Neil Ruddock: We’d go to the pub & Di Canio would train with youth team!

He might have been a bit crazy, but he was a sensational player


It was great playing for Harry Redknapp. When I was there I think we came fifth and got into the UEFA Cup – I even scored away at Zagreb.

Not too many people can say they’ve scored for West Ham in Europe!

15 Aug 1998: Neil Ruddock of West Ham United looks to hit the ball long during the FA Carling Premiership match against Sheffield Wednesday at Hillsborough in Sheffield, England. West Ham won 1-0. Mandatory Credit: Ross Kinnaird /Allsport

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Harry always wanted a good mix, so he’d always have a few old players, he’d get a couple of years out of me, a couple out of Stuart Pearce, a couple out of Wright. Then you’re rubbing off with the youngsters like Rio, Frank, Joe Cole.

We had some good players – Stuart Pearce, Shaka Hislop in goal, Ian Pearce and Rio Ferdinand at the back, Joe Cole, Frank Lampard, Michael Carrick coming through, and the likes of Defoe, Ian Wright, John Hartson, Fredi Kanouté, Paulo Wanchope and Eyal Berkovic.

We did the best we could. Finishing fifth was something then you were pushing the big boys.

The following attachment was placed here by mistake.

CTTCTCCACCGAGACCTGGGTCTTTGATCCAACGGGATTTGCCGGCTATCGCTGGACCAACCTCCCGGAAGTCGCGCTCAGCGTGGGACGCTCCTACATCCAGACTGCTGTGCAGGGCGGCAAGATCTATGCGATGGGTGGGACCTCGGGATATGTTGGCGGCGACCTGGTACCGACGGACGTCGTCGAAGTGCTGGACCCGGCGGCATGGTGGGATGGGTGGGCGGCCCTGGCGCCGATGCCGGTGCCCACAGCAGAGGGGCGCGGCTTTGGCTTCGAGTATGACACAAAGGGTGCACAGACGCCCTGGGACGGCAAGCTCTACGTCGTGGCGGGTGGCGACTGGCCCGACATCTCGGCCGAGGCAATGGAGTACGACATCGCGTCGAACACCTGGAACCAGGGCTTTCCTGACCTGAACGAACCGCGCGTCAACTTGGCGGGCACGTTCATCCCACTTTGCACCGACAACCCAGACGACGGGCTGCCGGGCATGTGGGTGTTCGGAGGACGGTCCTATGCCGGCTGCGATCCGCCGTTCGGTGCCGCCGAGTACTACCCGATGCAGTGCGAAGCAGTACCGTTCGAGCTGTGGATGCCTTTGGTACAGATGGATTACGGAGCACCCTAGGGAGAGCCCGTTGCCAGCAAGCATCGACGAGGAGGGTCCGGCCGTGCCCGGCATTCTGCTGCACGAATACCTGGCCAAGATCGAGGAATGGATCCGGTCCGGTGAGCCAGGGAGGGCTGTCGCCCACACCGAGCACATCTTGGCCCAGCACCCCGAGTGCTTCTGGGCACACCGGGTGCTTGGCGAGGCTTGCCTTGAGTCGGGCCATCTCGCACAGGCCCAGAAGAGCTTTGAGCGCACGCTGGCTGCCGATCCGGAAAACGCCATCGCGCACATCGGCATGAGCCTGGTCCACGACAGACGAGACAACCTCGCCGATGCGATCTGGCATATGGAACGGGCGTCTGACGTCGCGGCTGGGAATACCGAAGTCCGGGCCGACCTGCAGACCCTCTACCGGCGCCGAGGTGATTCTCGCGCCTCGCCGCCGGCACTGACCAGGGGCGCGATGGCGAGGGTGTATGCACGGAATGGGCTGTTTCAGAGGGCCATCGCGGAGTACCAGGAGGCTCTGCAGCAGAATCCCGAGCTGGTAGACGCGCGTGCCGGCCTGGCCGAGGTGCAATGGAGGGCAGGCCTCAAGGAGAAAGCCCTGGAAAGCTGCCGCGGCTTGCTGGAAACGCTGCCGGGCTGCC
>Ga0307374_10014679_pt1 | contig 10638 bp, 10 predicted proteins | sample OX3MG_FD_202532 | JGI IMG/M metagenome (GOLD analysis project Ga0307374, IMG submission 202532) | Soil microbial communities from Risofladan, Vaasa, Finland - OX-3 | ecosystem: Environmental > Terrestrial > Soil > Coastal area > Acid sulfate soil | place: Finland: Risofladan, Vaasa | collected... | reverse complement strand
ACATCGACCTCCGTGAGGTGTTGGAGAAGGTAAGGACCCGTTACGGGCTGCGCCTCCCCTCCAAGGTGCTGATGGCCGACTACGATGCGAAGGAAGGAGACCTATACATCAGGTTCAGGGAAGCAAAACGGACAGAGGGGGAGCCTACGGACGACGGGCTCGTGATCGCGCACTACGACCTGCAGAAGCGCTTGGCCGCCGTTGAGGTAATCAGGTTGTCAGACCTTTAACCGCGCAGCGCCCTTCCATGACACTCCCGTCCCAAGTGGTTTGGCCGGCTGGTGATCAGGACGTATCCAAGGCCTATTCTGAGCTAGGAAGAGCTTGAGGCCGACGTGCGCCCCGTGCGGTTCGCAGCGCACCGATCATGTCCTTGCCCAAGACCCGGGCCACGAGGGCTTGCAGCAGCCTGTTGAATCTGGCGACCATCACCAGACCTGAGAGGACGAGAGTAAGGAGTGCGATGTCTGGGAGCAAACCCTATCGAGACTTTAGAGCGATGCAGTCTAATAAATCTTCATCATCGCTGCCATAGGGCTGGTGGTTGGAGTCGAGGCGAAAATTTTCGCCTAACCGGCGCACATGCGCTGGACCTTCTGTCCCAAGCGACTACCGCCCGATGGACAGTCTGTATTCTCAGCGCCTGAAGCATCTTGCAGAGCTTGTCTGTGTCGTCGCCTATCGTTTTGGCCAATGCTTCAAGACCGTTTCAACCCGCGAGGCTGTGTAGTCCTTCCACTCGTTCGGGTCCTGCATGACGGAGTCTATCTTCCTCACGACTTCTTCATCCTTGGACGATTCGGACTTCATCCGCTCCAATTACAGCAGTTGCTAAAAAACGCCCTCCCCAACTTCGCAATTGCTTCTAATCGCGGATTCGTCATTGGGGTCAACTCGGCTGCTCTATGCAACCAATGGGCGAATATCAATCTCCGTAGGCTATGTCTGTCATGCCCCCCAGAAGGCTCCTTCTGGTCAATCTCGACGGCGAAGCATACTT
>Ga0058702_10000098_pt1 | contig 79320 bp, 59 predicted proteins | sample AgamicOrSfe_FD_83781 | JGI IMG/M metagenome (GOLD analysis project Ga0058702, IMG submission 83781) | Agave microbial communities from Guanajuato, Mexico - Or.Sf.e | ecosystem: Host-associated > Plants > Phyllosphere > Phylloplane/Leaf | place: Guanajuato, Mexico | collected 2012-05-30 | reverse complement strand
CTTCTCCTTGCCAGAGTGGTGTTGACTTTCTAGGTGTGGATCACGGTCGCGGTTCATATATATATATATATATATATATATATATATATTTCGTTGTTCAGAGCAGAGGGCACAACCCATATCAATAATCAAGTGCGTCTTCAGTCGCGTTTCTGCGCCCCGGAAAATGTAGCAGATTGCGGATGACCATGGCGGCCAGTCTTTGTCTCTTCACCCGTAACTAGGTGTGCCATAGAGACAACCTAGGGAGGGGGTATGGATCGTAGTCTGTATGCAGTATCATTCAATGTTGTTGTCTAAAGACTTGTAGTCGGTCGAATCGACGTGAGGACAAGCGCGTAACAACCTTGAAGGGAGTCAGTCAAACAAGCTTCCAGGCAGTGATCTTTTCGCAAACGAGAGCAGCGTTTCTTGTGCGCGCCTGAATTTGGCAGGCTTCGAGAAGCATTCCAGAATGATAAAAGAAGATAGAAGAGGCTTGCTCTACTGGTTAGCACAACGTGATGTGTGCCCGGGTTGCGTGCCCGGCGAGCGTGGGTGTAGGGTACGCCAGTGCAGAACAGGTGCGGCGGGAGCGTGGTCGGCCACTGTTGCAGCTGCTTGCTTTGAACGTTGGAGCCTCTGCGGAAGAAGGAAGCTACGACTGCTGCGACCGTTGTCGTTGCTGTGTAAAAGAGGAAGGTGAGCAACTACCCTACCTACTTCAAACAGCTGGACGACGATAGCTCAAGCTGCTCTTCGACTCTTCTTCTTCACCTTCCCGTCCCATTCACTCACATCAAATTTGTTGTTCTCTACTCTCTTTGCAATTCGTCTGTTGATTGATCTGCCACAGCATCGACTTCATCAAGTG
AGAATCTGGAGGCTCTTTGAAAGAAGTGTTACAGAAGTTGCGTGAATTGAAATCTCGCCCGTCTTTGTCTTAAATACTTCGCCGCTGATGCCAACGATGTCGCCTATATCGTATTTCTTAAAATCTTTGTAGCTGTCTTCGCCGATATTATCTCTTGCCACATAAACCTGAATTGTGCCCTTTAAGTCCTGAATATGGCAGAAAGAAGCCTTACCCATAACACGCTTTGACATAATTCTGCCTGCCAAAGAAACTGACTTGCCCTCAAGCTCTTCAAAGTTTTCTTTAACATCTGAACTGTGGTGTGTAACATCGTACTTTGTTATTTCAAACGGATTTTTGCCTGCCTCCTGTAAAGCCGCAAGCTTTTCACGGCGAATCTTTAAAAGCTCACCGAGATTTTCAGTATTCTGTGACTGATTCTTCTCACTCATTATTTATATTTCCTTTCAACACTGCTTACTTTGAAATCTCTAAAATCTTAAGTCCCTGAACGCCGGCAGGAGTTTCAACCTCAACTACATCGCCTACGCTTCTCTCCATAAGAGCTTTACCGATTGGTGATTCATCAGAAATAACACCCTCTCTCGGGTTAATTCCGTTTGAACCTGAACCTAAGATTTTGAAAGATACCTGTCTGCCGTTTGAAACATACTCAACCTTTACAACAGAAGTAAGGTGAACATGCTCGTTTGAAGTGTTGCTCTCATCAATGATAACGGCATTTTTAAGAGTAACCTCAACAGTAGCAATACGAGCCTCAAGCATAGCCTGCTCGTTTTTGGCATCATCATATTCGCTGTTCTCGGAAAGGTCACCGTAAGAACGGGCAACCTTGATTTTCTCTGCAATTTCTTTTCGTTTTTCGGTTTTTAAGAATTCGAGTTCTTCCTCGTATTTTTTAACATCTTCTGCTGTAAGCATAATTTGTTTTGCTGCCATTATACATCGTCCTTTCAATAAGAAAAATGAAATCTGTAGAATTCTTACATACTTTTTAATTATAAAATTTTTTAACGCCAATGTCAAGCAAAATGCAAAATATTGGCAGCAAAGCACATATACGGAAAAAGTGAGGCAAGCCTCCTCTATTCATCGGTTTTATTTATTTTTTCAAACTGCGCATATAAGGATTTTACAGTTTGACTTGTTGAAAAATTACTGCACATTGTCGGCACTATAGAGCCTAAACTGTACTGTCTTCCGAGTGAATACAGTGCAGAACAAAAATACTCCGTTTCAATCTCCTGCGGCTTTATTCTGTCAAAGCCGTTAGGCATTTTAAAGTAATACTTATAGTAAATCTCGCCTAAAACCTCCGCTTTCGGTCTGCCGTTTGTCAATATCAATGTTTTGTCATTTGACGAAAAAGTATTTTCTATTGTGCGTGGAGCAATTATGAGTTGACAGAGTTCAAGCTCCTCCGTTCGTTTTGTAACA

And there was Paolo Di Canio – he was a tremendous player.

He was so good we had to tell him to stop tracking back. He’d be so competitive he’d keep running around and his legs would be gone after an hour, which was no help to us.

Paolo di Canio

In the end, we just said ‘you stay up front, the rest of us will run our b*llocks off, and you can keep scoring winners’. And that’s what he did.

He used to train like mad too. We’d go down the pub or down the bookies and he’d be training with the youth team in the afternoons.

You wouldn’t really take the piss out of him though for it. If any other player had done it when you ask were they coming down the pub? you’d have thought ‘f*ck off you knobhead,’ and get the hump.

But Paolo was that good you didn’t mind.

I did get him to go out once and got him drunk. He never used to drink at all, I got him on Guinness one day in Essex. It’s the only time I’ve ever seen him drink, and every time I see him he still has a go at me for it.

He was a bit crazy, like when he pushed the referee over and some of the statements he comes out with. If anyone said he was going to be a football manager I’d have thought ‘no way, not Paolo, it’s definitely not going to be him’. I’d have picked anyone else over him.

But on the field, he showed there is that fine line there is between genius and madness.

He was the ultimate player.

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